Soul Master Handbook – Compassion

By | December 14, 2012

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This article is part of a series of articles within the Soul Master Handbook. Each article represents an aspect or a quality of the soul. Taking a deeper look at these qualities will provide an opportunity for readers to touch a part of their soul that they may have not yet touched or experienced. Once touched, the road continues to widen and straighten as we go forward in becoming the master of our own soul.

Being kind to others is a root teaching in every major religion. In fact, the essence of a moral society is based on the precepts of the Golden Rule.

From the Talmud: What is hateful to you, do not do to your fellowman. This is the entire Law; all the rest is commentary.

From Buddhist Text: Hurt not others in ways that you yourself would find hurtful.

From the Bible: All things whatsoever ye would that men should do to you, do ye so to them; for this is the law and the prophets.

But, don’t confuse the Golden Rule of “Do unto others” as an automatic act of compassion. When the intention behind our deeds are self- serving or come from a place of scarcity or need, we may be hurting ourselves and others in the process. And, very often, we are so uncompassionate to ourselves, that we would not be doing anybody any favors by treating others the same way we treat ourselves. Even though we intuitively know that we should always be kind and loving to others, unless it comes from an authentic golden heart, it is not true compassion, but a nice acting job. Certainly, acting compassionate is a much better alternative than being ugly and mean to someone (or yourself), but true compassion is a quality of love, which is always truthful and pure.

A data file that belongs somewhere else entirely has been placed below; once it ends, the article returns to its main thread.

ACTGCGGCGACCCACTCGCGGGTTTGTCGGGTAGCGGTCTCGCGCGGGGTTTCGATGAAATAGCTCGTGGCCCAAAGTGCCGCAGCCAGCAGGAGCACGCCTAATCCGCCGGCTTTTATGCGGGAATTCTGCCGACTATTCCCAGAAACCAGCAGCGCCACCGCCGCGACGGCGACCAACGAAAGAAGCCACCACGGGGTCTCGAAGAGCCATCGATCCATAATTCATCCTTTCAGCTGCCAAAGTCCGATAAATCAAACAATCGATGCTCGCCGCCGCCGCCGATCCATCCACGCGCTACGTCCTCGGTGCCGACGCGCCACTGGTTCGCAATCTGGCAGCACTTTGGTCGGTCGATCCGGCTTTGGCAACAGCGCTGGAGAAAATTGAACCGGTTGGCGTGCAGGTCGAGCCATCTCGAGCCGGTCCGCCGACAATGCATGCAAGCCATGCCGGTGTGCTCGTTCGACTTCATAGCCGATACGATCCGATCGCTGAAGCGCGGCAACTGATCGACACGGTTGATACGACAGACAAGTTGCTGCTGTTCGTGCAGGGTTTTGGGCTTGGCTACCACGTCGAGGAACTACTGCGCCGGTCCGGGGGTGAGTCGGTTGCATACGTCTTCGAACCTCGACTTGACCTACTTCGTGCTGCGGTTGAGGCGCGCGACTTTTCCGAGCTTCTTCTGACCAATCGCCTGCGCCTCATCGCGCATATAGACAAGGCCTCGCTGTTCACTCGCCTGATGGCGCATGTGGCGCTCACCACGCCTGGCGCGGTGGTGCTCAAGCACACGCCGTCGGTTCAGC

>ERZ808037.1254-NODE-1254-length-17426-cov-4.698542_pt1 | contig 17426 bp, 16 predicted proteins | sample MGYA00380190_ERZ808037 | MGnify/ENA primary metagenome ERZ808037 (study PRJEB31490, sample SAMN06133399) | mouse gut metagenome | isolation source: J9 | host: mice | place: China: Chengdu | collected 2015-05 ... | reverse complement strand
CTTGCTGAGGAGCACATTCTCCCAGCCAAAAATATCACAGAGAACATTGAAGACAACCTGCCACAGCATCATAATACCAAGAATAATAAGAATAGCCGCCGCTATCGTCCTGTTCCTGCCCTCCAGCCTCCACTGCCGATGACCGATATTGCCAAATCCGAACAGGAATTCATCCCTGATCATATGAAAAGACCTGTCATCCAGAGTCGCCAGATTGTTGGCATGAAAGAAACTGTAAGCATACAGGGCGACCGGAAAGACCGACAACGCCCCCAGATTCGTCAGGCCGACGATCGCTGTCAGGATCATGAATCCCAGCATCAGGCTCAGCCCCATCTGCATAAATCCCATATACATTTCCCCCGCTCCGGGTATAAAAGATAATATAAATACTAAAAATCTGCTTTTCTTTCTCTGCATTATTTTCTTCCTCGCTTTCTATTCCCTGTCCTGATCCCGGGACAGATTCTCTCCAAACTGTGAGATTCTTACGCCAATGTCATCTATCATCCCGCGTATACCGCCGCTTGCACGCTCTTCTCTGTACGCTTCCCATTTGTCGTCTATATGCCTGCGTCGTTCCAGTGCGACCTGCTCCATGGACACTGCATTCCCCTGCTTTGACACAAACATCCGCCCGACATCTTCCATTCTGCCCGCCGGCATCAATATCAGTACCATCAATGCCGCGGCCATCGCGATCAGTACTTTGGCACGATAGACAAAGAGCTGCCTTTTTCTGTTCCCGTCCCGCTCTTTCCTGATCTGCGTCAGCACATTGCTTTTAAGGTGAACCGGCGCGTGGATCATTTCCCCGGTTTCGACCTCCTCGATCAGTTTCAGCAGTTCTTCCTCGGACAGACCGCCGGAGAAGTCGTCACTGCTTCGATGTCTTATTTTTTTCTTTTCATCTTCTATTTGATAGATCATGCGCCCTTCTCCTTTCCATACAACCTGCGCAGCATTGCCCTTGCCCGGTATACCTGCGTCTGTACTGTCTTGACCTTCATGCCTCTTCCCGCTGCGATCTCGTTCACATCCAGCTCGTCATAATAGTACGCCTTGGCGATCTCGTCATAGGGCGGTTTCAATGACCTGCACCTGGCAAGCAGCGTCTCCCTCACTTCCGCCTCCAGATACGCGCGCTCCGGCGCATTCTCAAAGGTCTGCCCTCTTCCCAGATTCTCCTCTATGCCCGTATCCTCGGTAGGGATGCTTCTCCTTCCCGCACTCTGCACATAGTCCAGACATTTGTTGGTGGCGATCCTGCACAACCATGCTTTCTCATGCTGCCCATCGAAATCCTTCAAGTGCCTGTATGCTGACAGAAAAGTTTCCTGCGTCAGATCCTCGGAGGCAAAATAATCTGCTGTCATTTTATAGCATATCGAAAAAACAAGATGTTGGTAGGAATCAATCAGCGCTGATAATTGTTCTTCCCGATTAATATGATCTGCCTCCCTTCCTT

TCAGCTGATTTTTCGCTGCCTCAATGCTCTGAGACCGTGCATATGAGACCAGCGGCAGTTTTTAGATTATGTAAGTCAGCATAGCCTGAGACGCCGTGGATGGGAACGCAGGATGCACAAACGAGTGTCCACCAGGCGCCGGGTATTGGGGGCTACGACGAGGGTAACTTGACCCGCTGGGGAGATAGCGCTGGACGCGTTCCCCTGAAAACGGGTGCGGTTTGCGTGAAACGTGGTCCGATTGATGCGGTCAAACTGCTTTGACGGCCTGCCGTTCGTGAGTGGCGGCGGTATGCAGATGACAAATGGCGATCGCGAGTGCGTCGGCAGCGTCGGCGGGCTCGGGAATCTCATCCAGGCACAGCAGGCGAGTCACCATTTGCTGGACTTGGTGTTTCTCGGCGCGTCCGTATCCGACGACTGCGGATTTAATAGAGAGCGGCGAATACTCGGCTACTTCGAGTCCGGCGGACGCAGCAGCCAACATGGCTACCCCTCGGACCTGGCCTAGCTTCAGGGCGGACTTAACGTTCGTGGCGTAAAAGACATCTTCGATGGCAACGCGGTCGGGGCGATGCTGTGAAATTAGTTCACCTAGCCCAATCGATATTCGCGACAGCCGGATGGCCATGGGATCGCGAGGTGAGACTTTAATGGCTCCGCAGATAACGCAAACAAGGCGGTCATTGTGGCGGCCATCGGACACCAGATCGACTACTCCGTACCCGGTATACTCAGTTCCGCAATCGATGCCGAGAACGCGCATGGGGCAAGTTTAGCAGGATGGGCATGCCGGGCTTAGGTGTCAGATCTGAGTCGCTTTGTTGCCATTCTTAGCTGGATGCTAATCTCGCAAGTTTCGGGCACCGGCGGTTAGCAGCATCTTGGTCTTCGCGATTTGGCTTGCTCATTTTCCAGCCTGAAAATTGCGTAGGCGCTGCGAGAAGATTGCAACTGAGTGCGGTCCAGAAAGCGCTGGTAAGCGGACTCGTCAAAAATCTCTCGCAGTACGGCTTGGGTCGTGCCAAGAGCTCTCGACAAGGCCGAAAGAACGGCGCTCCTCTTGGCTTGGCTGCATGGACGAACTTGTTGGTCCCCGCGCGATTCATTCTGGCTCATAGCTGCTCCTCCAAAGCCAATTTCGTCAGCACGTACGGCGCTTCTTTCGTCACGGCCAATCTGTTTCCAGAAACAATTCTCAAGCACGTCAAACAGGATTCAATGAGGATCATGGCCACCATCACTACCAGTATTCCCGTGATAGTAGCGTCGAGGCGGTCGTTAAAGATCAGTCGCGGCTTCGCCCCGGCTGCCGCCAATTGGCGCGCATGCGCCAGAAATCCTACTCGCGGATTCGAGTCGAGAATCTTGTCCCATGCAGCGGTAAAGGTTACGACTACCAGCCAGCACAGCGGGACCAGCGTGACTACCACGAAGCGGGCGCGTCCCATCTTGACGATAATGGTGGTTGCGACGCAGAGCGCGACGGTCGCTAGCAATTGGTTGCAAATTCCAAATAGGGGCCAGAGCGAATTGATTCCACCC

compassion 1Genuine compassion always begins within you. We simply cannot demonstrate genuine compassion towards others without a deep abiding compassion for our own life and being. When we can forgive, empathize, show mercy and loving kindness to ourselves and our past choices, then we can extend this compassion out to others unconditionally. Compassion is a compulsion to extend goodwill towards others from a heart and soul that overflows with the love of oneself.

Despite this truth about authentic compassion, extending compassion to others, even if from a need of our own, generates an energy that has a healing component for all. The power and wisdom within the Golden Rule is in the reciprocity of the rule, in fact, you might say it is a Universal Law. What we give freely, we receive freely, including our generous spirit, love and compassion. So, the circle is complete when we live our lives in compassion to others and to ourselves. All compassion is beneficial, but the healing benefits we get from giving authentically is a compassionate way to treat ourselves as well.

The reason authenticity and genuineness of intent is so important when extending compassion is when we do not act with authenticity, the reciprocity component of the act is disturbed. Showing compassion to others inauthentically may help a person in need, and perhaps that person will never learn that your intention was for your own glory or gratification, but you will know. If you show compassion because you need to feel “better” than others or you need to be recognized for your contribution, what sort of reciprocity do you think will be generated? We cannot get filled up from an empty gesture, even if our gesture did in fact help out someone else, the cycle gets broken.